Do you even need a good slap shot?
How many times do you think a forward takes a slap-shot in a game? I think back to my playing days, and I’d say I probably only took one a game to dump the puck in – maybe one or two more if I was out on the penalty kill.
So you can understand how it makes me a little crazy as a skills coach when forwards ask to work on the boomers? It’s not a complete waste of time, but they’d be much better served working on something else.
Specifically, all players, defensemen included, need to work on getting their shots off FASTER.
Over 75 percent of the goals scored in girls hockey are scored from the hashmarks down. That means three-quarters of the goals come from shots taken from the slot or rebounds.
Think about what’s happening in front of the net in those scenarios.
If you happen to get an uncontested breakaway and there’s no one there to obstruct or deny your shot on net (other than the goalie of course), then you may have the luxury of TIME and SPACE and could decide to shoot a slap shot, wrist shot, snap shot or backhand.
But how often does that happen? You rarely get that kind of time and space, and even if you do, you’re more than likely to shoot a snap shot or backhand on that breakaway because you can get them off more quickly and be a bit more deceptive leading up to the shot.
Typically, when you’re in the slot taking a shot or trying to fight for a rebound, there are lots of bodies around and not much time or space. The defenders are simply trying to deny shots on net by either lifting your stick, getting in your shooting lane or a mixture of both.
They aren’t going to give you the time or space to take your big wind up and wait for the perfect shot. That’s why the snap shot and backhand are so lethal from in tight because if you do them well, you can get them off almost instantaneously. They require very little back swing and very little change in body position to release.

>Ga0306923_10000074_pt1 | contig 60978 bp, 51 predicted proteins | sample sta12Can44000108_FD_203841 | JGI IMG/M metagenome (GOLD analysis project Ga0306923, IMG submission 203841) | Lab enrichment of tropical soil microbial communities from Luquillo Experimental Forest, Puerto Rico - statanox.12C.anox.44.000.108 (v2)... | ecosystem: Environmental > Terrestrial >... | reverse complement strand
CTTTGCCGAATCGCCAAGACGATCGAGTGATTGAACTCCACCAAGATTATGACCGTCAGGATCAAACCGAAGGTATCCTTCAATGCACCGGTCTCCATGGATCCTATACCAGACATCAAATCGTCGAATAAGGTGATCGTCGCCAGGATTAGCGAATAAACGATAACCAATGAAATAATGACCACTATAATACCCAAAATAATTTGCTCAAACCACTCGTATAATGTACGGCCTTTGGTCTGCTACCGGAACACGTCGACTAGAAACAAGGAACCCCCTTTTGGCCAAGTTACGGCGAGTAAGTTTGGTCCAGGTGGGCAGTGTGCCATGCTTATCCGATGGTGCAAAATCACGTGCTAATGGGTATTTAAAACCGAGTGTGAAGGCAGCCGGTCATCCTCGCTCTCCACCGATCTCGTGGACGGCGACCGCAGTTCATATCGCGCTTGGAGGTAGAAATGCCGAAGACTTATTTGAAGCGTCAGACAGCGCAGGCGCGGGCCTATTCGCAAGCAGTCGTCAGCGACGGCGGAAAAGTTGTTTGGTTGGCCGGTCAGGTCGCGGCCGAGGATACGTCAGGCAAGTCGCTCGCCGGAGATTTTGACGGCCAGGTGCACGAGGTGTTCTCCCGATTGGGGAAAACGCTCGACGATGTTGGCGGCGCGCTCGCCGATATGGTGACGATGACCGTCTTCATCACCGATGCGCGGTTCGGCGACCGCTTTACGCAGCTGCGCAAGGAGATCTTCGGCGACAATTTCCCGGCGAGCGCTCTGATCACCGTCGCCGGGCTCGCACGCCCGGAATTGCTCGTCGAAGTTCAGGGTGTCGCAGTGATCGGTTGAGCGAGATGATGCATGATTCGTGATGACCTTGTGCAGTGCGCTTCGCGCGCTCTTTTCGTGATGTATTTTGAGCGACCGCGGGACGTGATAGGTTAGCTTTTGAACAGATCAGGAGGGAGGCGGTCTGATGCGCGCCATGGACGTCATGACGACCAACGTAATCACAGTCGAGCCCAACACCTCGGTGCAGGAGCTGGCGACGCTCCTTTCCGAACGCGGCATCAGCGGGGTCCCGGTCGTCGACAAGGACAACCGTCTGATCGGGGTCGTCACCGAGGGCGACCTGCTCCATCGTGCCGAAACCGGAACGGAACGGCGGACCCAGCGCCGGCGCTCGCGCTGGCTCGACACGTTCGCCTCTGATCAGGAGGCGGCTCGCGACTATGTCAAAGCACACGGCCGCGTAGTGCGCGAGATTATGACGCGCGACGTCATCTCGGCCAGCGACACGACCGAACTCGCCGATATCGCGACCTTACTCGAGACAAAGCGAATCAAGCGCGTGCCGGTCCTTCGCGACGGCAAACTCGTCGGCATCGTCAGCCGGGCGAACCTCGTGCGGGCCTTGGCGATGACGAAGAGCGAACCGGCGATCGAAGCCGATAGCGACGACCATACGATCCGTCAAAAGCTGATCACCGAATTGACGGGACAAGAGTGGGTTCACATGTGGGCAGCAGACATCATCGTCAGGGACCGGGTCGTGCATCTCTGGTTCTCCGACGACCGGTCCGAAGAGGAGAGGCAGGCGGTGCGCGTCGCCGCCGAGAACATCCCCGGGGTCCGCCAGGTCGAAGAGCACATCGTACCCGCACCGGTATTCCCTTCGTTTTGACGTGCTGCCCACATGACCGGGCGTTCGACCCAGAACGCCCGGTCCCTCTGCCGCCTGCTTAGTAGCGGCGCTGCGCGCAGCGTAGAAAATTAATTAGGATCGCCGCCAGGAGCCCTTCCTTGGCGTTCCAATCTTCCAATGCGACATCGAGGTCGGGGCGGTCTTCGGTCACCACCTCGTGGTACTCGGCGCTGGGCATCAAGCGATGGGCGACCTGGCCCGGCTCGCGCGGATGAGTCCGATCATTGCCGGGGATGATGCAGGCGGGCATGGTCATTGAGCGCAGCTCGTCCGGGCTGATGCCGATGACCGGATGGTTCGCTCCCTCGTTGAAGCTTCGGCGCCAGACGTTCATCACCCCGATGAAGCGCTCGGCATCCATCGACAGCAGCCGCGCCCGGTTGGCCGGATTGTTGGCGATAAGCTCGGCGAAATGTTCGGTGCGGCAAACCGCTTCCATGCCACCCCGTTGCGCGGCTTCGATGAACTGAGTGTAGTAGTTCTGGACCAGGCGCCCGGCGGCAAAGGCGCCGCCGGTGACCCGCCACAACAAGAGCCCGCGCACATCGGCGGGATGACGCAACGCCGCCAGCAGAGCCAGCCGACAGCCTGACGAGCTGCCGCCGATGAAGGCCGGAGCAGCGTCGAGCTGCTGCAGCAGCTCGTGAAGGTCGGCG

And when you get really good, you’ll even learn how to position your body in what little space you might have down by the net to ensure that you get your shot off even more quickly. Once you learn how to position your feet, hips, and hands properly relative to the direction the puck is coming from and your target, you’ll become a threat to score every time you touch the puck in the slot.
Now, this skill of quick release shooting isn’t just for forwards. The ability to get a quick, hard and accurate snap shot off from the point is an underrated skill in the Women’s game.
I get it. The boomer looks impressive, is typically much harder and can strike fear in your opponents.
But it takes more time to release and has this annoying tendency to hit shin pads or the glass instead of the net.
This happens with the snap shot from the point as well, but you don’t need as much of a windup as the slap shot and when you get good at it, you won’t even have to look down at the puck before putting the snap shot on net, which means you can spend more time looking at the target and avoiding any obstacles in your path.
It takes great technique and strength to get a hard, fast and accurate snap shot in from the point, but it is something that coaches and scouts love because they are shots that generate second opportunities for your forwards in the slot, who are ready to use their snap shot or backhand to put the puck in the back of the net.
So don’t wait for the perfect shot, don’t worry about getting the boomer off, and focus on getting pucks on net quickly and driving the net hard for rebounds.
Your coaches will thank you for it - and the goalies won’t like it at all.
We’ll continue on in future columns breaking down the Top 7 Game Skills – we’ve still got to cover heads-up handling, talking, deception, attacking 1-on-1's and defending 1-on-1's.
Until next time, work hard and dream BIG.
Your friend and coach,
PS - I’ve created a follow-along video series to help you take your shooting and stick handling to the next level this off-season where I cover the snap shot, slap-shot, wrist-shot and backhand (as well as a bunch of stickhandling skills).
You can do all the skills and drills off the ice and make sure that your shot is a lot faster in the fall. Check it out at:
Kim McCullough, MSc, YCS, is the founder and director of Total Female Hockey.